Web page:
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Licence to show art: what hangs on the walls of MI6, the UK's Secret Service

We track down the works of art that British agents spy at their London HQ

The headquarters of MI6, the British Secret Intelligence Service Garry Knight

The Art Newspaper can reveal what art hangs in the Secret Intelligence Service’s Post-Modernist headquarters in London. Few UK buildings have tighter security and the only one of its 2,000 employees who can be named is its director—but now at least we know which paintings grace its walls.

Spies are trained to notice everything, so hopefully the nameless intelligence operatives are more appreciative of their art than the usual Whitehall civil servants. James Bond certainly possessed this skill. In Dr No, the first Bond film, he discovered the National Gallery’s stolen Portrait of the Duke of Wellington (1812-14) by Goya hanging in the villain’s lair.

In the 1962 film Dr No, the fictional British spy James Bond spotted a stolen Goya EON Productions

The Secret Intelligence Service, commonly known as MI6 (Military Intelligence, Section 6) is responsible for counter intelligence. Although established in 1909, even its existence was a state secret until 1994. Working clandestinely abroad, its most important current tasks include combatting terrorism, preventing the spread of nuclear weapons and defending national security.

MI6’s headquarters are in a dramatic Terry Farrell-designed building overlooking the Thames. Known as Vauxhall Cross, the building was opened in 1994. MI6’s current director is Alex Younger; like all holders of the post he is called “C” (for chief) and writes officially only in green ink.

The Government Art Collection is currently loaning 23 works to MI6. Three have a connection with the Arab world. There is a portrait of the Iraqi leader, Faisal I, painted by Florence Edith Cheesman in 1921, the year he became king. Lawrence of Arabia had pressed the British government to support Faisal when Iraq fell under UK administration. An Edward Bawden watercolour, Base Camp of the Anti-Locust Mission, Jedda (1944) records an operation to destroy a locust swarm of Biblical proportions in the Arabian peninsula, which threatened international food supplies.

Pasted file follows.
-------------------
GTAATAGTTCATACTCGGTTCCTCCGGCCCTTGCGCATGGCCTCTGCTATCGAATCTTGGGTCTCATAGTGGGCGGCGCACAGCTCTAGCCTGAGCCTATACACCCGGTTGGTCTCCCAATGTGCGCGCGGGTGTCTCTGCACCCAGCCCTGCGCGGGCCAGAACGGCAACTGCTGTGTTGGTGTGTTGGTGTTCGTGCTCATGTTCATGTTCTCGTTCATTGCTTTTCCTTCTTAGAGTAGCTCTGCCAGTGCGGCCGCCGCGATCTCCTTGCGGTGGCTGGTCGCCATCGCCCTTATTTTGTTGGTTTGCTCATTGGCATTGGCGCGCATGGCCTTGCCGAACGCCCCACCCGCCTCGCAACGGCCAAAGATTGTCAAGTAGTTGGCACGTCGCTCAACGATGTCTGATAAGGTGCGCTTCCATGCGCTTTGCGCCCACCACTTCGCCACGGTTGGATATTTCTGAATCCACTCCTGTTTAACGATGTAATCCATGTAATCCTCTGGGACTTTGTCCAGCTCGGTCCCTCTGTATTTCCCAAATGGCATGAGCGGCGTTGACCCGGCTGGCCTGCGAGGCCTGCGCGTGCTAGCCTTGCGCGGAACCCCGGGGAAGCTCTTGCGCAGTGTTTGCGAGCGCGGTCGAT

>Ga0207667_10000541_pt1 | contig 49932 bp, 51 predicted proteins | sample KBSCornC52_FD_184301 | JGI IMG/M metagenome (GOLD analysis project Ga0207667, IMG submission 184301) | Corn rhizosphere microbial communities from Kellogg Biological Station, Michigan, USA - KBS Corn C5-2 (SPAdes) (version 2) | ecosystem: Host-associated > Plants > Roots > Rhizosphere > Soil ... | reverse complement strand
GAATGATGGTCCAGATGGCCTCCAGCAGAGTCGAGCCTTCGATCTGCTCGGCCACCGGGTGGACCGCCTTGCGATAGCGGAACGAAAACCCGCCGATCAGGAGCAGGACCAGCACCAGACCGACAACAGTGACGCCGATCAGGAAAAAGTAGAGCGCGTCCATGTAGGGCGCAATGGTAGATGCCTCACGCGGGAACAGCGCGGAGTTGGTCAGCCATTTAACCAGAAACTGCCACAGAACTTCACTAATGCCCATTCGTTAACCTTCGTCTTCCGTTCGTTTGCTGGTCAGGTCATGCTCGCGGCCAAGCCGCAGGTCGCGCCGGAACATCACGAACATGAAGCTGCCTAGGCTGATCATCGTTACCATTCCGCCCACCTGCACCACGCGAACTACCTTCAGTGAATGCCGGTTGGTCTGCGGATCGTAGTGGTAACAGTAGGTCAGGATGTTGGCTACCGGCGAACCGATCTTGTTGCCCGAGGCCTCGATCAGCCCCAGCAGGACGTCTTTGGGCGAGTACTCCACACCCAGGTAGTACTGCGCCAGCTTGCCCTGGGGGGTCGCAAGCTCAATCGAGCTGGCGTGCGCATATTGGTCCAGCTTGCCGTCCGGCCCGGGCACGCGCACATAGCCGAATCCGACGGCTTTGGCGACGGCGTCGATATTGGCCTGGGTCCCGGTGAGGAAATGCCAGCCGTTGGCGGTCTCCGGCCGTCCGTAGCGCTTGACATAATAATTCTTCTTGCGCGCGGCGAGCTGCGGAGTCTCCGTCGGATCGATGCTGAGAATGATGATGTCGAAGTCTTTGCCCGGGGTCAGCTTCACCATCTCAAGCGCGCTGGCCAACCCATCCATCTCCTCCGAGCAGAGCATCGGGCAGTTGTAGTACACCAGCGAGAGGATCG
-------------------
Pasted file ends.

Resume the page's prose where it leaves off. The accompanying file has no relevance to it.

Florence Edith Cheesman's Faisal I, King of Iraq (1921) Crown Copyright UK

A more peaceful scene is Harry Johnston’s Part of the Garden of the British Consulate, La Marsa, Tunis (around 1897). La Marsa was then the summer coastal retreat of the wealthy. This shows a rather different side of Tunisia from that on the minds of MI6 staff today; no doubt the Secret Intelligence Service was involved in the follow-up to the 2015 terrorist attack in Sousse, which left 30 Britons dead.

Other works on loan represent an eclectic mixture. They include an anonymous portrait of Edward IV (about 1540), Winifred Nicholson’s Flower Piece (late 1920s), Frederick McWilliam’s sculpture Figure (1937), Roland Piché’s screenprint Bar-B-Q (1972), a hand-knotted wallhanging after a Patrick Heron abstract work (1981) and an Elizabeth Blackadder tapestry, Eastern Still Life (1981).

And how did we track down what MI6 has on its walls? The secret, once you know it, is simple: just type in the word “intelligence” under “location” in the Government Art Collection’s website.

Correction: The Goya was stolen in 1961 from the National Gallery, not the National Portrait Gallery, where it had been on loan until earlier that year.

Appeared in The Art Newspaper, 296 December 2017